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ELECTRICITY AND FUEL PUSH UP PRODUCTION COST

By: Nghiinomenwa Erastus

The constant increase in electricity and fuel in the domestic economy can contribute to the high cost of doing business in Namibia and burden consumers further.

According to the latest analysis of Simonis Storms Securities, the cost of electricity could be increased beyond the inflation level to cater for NamPower’s increasing expenditure.

Moreover, the country has increased the fuel cost for both diesel and petrol five times this year.

“Due to increased Capital Expenditure (CAPEX) by NamPower, electricity price changes might have to exceed the annual rate of inflation in the medium-term,” Simonis Storm’s analysis projects.

CAPEX includes any spending to improve, expand or maintain a company’s fixed assets- this includes Nampower planned projects include biomass, wind, and solar generation projects.

These projects will be rolled out over the next five years, costing a total of N$13,9 billion.

Simonis Storm explained that while NamPower strives to maintain electricity price changes in line with annual rates of inflation, “CAPEX projects will increase costs and might necessitate above-inflation hikes”.

As a result of the cost, outlay to enable local generation, the research team project that more electricity tariffs burden comes from consumers’ disposable income.

“Consumers can therefore expect higher electricity prices charged by respective Municipalities,” the analysis read.

Even though the Electricity Control Board approves electricity hikes in Namibia, actual generation and cost are done and incurred by Nampower and Independent Power Producers.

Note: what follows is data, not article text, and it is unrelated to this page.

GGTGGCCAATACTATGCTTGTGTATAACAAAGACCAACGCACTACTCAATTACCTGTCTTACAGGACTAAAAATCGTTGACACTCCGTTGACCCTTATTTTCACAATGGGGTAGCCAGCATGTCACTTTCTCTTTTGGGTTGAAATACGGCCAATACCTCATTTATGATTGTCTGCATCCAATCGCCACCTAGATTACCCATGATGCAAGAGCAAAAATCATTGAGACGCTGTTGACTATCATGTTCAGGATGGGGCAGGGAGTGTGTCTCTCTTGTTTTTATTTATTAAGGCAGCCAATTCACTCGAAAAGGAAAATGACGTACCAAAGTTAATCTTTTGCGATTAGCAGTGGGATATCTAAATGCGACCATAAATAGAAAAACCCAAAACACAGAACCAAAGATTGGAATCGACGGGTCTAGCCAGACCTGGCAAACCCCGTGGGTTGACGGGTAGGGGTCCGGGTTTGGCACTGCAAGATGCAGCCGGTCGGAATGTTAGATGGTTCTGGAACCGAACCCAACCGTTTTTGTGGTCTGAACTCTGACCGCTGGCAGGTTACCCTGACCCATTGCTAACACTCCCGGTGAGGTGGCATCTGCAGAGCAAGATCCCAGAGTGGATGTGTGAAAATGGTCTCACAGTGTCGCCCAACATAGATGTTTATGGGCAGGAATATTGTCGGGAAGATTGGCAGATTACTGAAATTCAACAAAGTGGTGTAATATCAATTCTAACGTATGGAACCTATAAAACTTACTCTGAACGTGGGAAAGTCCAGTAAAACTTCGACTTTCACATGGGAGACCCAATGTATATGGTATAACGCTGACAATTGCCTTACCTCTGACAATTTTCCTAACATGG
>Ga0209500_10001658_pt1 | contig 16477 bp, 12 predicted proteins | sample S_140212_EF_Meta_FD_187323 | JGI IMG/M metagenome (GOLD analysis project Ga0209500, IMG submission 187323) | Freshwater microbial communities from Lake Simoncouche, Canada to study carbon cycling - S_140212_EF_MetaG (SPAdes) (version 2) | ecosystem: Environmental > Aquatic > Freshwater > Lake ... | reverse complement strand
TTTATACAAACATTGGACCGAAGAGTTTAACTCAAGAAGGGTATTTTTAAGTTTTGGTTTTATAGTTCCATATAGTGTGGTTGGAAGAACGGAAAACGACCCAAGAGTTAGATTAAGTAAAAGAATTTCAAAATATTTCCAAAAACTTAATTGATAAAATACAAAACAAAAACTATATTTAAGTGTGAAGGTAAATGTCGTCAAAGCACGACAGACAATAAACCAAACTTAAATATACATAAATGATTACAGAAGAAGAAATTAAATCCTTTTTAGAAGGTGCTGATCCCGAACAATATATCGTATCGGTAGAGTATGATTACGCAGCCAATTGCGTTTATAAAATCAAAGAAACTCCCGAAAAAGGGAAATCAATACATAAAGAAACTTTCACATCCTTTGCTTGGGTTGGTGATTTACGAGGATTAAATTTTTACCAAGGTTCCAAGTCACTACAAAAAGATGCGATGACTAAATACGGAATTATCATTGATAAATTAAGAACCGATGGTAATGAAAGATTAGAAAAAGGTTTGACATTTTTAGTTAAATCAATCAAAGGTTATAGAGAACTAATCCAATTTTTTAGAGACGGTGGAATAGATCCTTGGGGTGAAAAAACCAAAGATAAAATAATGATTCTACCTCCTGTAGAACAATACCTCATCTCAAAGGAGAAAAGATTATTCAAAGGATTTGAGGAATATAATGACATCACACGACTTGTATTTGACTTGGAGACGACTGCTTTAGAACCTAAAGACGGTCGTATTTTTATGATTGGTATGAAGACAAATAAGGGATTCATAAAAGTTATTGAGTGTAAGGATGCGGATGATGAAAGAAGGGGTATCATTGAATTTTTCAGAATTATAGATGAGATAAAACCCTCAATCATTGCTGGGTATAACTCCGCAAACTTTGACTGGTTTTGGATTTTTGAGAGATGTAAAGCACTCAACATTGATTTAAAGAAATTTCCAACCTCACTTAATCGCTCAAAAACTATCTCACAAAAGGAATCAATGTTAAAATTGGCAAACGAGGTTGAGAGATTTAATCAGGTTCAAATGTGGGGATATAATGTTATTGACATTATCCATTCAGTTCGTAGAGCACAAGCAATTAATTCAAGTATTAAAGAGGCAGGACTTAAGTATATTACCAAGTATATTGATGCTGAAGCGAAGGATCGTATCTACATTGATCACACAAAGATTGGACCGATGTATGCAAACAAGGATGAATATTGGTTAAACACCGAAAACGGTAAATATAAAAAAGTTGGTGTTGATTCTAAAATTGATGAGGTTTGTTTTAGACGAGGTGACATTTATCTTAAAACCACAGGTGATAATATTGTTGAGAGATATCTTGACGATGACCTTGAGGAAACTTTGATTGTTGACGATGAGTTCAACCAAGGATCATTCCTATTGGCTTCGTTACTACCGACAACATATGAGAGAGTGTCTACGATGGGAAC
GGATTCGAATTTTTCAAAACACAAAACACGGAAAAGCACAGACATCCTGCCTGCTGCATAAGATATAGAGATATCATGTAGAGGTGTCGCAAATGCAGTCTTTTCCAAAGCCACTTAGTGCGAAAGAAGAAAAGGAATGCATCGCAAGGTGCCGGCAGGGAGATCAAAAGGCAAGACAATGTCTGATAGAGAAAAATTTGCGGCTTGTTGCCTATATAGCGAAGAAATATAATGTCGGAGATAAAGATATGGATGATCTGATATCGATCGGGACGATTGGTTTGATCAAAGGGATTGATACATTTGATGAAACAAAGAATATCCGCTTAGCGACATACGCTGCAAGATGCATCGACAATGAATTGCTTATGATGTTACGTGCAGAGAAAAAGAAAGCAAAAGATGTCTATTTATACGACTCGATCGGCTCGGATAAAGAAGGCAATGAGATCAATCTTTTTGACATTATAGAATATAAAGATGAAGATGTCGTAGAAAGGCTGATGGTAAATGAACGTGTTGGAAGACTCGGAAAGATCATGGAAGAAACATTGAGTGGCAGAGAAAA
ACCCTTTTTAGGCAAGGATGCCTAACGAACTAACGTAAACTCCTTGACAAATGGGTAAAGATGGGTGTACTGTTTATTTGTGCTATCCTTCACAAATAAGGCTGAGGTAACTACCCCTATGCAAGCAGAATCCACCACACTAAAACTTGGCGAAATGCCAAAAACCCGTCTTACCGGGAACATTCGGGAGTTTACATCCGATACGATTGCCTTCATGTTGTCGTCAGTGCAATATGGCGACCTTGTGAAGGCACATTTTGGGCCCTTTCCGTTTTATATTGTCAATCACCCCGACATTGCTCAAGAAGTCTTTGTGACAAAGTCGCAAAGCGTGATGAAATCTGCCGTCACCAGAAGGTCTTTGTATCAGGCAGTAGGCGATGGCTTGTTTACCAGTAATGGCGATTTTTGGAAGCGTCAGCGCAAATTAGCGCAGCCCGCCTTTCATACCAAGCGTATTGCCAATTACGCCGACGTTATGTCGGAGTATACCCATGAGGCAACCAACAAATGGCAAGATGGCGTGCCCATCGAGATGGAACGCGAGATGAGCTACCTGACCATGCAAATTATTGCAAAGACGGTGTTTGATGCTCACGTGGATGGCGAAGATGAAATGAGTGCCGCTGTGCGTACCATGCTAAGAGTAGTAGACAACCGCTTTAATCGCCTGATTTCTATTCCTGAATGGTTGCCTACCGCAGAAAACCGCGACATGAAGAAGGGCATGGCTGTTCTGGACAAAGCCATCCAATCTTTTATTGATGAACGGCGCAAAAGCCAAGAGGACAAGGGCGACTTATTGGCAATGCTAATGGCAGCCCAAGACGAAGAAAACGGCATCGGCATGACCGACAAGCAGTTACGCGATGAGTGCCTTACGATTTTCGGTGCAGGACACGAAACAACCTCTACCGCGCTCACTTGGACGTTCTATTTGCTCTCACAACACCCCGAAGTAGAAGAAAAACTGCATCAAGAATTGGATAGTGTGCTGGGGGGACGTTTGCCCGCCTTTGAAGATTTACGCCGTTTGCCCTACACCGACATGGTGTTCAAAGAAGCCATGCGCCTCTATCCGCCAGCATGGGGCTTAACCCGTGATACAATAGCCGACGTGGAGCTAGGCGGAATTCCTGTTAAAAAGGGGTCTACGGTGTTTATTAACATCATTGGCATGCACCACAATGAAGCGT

Even though different factors are at play, consumers in Europe also face higher electricity bills, where gas prices have surged 272,8% between March 2021 and September 2021.

With housing and gas, electricity takes up the most significant chunk (28,36%) of consumers’ income in the consumer basket.

Moreover, it is the main inputs in the production, with various firms installing solar to generate their power, to lower their long term cost of energy.

In addition to this, Namibian consumers and businesses also face higher fuel prices, given the latest 30 cents per litre increase (effective 6 October 2021).

This is the fifth fuel price increase for 2021.

Simonis Storm’s analysis highlighted that although Rising petrol prices disgruntle Namibian consumers, there is always someone else worse off.

Within the transport category, fuel (diesel and petrol) has experienced the highest inflationary pressure ( price growth) from April to September this year.

NSA stats show that fuel price has increased between 10% and 21% from April this year to September.

In other words, for the six months, consumers and businesses had to increase their expenditure on fuel.

Compared to neighbouring and other African countries, Namibia fares moderately better in terms of petrol prices, being in the lower half of the fuel price spectrum.

Overall, Simonis Storm highlighted that inflation remains below its long-run average of 5,4% (since 2003).

Moderating inflation since last year is reflective of subdued consumer spending, coupled with lower government spending (fiscal consolidation) in certain industries.

Phenomena such as global supply chain bottlenecks and climate change effects provide support for cost-push inflationary pressures.

The research, investing, and broker company added that demand-pull inflationary pressures remain weak because consumers remain cautious in their spending decisions. Email: erastus@thevillager.com.na

Julia Heita

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